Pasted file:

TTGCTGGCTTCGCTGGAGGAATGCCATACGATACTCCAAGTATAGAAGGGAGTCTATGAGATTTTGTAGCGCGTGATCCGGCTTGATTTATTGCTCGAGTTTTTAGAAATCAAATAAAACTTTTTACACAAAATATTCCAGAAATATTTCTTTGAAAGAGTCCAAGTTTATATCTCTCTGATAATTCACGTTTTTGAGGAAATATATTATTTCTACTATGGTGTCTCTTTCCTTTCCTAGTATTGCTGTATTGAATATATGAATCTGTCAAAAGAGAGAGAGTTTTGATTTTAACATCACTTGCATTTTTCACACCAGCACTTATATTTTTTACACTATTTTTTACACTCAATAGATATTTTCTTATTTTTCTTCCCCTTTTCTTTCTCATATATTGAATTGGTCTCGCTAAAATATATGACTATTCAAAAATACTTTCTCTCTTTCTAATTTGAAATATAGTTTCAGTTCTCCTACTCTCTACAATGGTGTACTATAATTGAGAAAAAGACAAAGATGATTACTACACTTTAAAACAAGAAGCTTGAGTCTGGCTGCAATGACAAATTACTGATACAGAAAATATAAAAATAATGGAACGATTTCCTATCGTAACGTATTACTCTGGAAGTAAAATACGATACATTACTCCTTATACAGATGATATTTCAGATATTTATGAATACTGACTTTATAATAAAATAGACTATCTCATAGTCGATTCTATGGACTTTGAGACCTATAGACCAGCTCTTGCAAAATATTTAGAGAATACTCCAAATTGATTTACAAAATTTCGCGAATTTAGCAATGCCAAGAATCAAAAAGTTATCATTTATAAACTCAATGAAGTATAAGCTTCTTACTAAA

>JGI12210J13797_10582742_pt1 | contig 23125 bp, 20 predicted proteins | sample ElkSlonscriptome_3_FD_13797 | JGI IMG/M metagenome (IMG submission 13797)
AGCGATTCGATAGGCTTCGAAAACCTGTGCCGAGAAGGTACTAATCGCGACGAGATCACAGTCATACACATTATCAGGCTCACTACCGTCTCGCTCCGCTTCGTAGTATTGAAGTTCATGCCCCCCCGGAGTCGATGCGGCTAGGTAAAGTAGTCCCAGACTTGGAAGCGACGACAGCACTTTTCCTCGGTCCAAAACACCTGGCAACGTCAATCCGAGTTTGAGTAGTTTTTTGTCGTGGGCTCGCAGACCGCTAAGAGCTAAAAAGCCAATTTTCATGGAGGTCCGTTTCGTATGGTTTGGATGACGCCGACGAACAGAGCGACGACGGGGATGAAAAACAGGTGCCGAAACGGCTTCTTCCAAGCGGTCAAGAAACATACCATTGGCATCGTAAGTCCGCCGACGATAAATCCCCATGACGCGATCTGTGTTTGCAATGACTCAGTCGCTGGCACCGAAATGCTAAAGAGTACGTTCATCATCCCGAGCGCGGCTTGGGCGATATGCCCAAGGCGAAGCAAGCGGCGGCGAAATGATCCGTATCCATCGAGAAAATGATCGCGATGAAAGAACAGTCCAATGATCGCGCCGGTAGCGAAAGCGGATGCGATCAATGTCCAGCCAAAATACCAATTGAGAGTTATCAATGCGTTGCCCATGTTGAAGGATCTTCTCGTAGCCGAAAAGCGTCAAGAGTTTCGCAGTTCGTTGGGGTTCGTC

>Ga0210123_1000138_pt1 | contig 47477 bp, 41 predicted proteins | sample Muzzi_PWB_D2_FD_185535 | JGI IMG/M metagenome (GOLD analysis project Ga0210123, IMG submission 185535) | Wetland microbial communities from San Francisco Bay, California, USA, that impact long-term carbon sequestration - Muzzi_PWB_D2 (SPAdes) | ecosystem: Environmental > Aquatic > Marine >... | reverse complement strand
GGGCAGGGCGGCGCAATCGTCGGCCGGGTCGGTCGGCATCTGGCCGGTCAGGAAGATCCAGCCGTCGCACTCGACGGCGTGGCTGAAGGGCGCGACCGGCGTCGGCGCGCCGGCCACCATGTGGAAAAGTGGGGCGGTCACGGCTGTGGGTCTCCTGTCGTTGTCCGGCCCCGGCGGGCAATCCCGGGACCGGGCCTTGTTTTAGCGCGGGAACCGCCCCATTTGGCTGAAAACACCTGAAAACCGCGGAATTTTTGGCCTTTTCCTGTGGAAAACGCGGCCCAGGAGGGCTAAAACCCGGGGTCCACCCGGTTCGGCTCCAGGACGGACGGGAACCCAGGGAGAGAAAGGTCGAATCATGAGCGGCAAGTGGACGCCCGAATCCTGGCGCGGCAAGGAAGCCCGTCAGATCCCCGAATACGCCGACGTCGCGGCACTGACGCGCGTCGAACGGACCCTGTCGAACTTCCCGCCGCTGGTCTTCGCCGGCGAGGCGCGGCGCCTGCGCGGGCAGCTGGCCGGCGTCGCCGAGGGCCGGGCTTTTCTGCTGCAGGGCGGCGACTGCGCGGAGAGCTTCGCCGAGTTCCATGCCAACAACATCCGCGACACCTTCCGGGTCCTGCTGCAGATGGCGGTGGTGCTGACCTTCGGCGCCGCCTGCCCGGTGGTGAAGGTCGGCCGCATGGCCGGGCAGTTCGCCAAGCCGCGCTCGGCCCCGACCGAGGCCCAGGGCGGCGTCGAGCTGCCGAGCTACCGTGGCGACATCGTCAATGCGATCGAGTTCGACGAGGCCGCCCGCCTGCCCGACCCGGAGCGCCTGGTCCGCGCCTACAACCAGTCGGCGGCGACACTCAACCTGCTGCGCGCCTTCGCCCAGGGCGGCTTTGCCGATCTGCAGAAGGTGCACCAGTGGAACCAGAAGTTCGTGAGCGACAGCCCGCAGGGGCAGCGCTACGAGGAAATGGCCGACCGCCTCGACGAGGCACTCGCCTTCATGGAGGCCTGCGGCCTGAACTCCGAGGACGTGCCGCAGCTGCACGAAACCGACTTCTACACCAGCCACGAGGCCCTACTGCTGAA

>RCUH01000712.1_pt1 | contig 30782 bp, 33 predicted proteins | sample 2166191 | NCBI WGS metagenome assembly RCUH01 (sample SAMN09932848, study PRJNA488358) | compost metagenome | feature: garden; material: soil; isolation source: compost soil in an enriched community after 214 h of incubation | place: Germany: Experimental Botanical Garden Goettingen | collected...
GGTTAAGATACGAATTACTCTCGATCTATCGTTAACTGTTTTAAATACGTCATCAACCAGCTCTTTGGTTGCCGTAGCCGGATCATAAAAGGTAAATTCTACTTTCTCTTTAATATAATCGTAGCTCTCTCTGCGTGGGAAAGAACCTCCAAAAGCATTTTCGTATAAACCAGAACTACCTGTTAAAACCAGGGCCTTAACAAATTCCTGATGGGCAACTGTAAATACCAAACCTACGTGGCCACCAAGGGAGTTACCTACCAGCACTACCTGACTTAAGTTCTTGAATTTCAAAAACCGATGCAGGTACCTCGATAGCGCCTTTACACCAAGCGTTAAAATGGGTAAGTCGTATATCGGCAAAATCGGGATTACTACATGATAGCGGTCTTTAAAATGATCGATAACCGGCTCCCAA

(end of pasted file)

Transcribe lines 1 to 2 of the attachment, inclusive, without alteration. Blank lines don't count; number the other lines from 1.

TTGCTGGCTTCGCTGGAGGAATGCCATACGATACTCCAAGTATAGAAGGGAGTCTATGAGATTTTGTAGCGCGTGATCCGGCTTGATTTATTGCTCGAGTTTTTAGAAATCAAATAAAACTTTTTACACAAAATATTCCAGAAATATTTCTTTGAAAGAGTCCAAGTTTATATCTCTCTGATAATTCACGTTTTTGAGGAAATATATTATTTCTACTATGGTGTCTCTTTCCTTTCCTAGTATTGCTGTATTGAATATATGAATCTGTCAAAAGAGAGAGAGTTTTGATTTTAACATCACTTGCATTTTTCACACCAGCACTTATATTTTTTACACTATTTTTTACACTCAATAGATATTTTCTTATTTTTCTTCCCCTTTTCTTTCTCATATATTGAATTGGTCTCGCTAAAATATATGACTATTCAAAAATACTTTCTCTCTTTCTAATTTGAAATATAGTTTCAGTTCTCCTACTCTCTACAATGGTGTACTATAATTGAGAAAAAGACAAAGATGATTACTACACTTTAAAACAAGAAGCTTGAGTCTGGCTGCAATGACAAATTACTGATACAGAAAATATAAAAATAATGGAACGATTTCCTATCGTAACGTATTACTCTGGAAGTAAAATACGATACATTACTCCTTATACAGATGATATTTCAGATATTTATGAATACTGACTTTATAATAAAATAGACTATCTCATAGTCGATTCTATGGACTTTGAGACCTATAGACCAGCTCTTGCAAAATATTTAGAGAATACTCCAAATTGATTTACAAAATTTCGCGAATTTAGCAATGCCAAGAATCAAAAAGTTATCATTTATAAACTCAATGAAGTATAAGCTTCTTACTAAA

>JGI12210J13797_10582742_pt1 | contig 23125 bp, 20 predicted proteins | sample ElkSlonscriptome_3_FD_13797 | JGI IMG/M metagenome (IMG submission 13797)